National Law Journal [paywall – alternative – free acces via Yahoo and GitHub data and methodology for the research: “The case before U.S. District Judge Gerald McHugh Jr. was not unlike others he’d seen before. A woman alleged sexual harassment in the workplace so severe she had been forced to quit her job. Her former employer, a global talent agency called MarketSource, was arguing that the whole dispute ought to be in front of an arbitrator—not in a public courtroom. McHugh, sitting in the Eastern District of Pennsylvania, left no doubt about his misgivings, writing “there is legitimate cause for concern when a parallel system of dispute resolution supplants the courts.” But in the face of a growing constellation of U.S. Supreme Court decisions favoring arbitration contracts, the judge concluded in a decision last November that he had little choice but to side with the company.
- In the wake of the U.S. Supreme Court’s split decision in Epic Systems Corp. v. Lewis, which further bolstered the Federal Arbitration Act, that outcome has been increasingly common for workers who try to take their employers to court. Claims of persistent sexual harassment and discrimination in the workplace, fast-food workers shorted on pay and gig economy contractors fighting for employee status have all been routed to arbitration in decisions citing Epic. In less than a year, the ruling has proven to be a strong weapon for the pro-arbitration defense bar.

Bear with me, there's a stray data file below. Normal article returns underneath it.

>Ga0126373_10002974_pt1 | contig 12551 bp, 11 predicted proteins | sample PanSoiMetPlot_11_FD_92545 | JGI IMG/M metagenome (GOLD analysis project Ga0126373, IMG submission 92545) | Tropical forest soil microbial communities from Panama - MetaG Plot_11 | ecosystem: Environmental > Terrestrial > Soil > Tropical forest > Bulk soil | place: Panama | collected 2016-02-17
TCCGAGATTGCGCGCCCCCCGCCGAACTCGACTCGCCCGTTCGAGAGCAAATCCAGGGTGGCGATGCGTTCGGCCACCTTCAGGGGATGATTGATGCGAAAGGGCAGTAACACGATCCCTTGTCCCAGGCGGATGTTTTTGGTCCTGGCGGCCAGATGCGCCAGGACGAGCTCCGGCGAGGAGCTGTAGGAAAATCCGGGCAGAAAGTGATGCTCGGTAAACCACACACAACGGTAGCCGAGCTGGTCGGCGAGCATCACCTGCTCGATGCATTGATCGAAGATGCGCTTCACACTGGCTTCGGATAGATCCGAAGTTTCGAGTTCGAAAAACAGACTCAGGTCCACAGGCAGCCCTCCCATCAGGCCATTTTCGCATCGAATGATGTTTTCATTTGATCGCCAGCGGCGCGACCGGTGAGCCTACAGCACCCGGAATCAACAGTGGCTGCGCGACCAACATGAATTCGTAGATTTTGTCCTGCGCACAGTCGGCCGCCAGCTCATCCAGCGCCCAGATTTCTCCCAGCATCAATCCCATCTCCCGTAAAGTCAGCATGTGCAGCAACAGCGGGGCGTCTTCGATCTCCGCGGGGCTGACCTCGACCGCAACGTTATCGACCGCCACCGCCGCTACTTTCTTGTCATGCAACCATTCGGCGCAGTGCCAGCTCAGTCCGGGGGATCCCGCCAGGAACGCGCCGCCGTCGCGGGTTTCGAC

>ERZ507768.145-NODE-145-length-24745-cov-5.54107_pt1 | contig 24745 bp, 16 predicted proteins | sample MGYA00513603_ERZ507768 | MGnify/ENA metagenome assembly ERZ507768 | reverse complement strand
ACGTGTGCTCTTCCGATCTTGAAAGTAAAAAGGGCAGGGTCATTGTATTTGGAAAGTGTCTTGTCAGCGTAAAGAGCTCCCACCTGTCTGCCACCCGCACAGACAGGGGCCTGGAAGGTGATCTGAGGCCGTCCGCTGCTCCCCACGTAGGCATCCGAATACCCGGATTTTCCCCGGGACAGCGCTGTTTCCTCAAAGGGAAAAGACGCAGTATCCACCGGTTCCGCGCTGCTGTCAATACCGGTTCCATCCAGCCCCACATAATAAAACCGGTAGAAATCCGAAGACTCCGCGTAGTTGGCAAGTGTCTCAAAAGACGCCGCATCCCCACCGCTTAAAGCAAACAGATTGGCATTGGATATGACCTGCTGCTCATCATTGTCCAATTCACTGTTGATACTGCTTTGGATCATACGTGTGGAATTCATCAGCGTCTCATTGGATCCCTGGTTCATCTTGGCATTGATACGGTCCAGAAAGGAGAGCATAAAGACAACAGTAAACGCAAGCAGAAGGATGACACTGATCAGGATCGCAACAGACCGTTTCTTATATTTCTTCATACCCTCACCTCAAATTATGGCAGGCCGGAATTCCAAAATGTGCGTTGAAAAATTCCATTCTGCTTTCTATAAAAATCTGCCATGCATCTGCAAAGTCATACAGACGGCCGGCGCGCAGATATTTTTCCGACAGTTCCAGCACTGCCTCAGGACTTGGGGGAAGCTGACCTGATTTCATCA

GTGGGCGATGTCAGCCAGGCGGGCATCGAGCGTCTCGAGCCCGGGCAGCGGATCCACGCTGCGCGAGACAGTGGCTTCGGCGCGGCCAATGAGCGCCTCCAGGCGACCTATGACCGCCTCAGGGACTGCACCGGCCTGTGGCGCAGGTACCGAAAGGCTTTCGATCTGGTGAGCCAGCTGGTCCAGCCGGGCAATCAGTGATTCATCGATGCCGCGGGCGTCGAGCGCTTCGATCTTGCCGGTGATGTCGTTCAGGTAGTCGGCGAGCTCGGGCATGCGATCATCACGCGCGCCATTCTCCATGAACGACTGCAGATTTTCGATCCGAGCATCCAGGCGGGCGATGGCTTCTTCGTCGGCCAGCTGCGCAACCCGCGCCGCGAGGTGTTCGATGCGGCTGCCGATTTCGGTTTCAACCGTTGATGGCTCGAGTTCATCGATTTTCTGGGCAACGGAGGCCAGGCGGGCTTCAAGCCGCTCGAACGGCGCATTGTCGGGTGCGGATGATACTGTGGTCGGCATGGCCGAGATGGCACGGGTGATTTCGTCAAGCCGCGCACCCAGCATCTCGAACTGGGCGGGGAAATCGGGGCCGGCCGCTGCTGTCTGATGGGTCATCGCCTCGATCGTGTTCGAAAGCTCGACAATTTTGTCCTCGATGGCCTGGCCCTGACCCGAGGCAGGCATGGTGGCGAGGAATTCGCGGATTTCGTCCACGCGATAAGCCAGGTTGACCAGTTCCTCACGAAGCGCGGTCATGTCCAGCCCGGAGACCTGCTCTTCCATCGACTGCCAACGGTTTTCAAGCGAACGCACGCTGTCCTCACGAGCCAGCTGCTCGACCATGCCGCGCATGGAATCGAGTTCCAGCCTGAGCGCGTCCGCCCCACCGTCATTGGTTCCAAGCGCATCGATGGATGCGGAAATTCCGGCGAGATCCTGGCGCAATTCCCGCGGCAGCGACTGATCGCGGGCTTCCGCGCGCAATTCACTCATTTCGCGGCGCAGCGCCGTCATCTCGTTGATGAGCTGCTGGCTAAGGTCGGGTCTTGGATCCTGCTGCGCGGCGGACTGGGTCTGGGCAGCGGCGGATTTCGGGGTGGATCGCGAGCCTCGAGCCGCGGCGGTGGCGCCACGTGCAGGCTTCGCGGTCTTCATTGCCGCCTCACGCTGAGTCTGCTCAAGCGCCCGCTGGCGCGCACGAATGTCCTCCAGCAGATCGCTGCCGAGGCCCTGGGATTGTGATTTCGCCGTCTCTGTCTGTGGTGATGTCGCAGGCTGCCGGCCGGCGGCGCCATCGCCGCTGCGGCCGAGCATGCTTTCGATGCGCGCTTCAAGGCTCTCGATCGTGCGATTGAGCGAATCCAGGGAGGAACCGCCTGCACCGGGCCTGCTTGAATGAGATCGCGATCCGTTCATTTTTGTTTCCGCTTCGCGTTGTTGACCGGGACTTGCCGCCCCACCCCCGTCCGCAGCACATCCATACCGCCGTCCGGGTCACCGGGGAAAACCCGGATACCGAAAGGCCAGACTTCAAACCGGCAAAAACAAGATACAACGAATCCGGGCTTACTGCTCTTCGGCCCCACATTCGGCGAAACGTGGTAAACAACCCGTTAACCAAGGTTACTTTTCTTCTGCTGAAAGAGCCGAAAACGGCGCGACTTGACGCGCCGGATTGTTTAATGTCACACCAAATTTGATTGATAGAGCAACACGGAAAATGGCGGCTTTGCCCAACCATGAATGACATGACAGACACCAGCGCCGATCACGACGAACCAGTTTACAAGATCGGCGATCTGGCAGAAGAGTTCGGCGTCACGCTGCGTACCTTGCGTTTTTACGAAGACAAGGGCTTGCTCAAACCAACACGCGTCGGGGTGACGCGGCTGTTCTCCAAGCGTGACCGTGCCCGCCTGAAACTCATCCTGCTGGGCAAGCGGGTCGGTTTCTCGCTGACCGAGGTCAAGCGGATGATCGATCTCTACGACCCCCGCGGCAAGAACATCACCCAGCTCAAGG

- In collaboration with San Francisco-based legal research company Casetext, The National Law Journal analyzed 92 decisions from U.S. courts of appeal and federal district courts that cited Epic in the seven months between when it was handed down last May and the end of 2018. Among those cases, 10 circuit court and 49 district court decisions centered on arbitration and dealt with workplace claims—and the majority either compelled arbitration or revived it as a live issue…”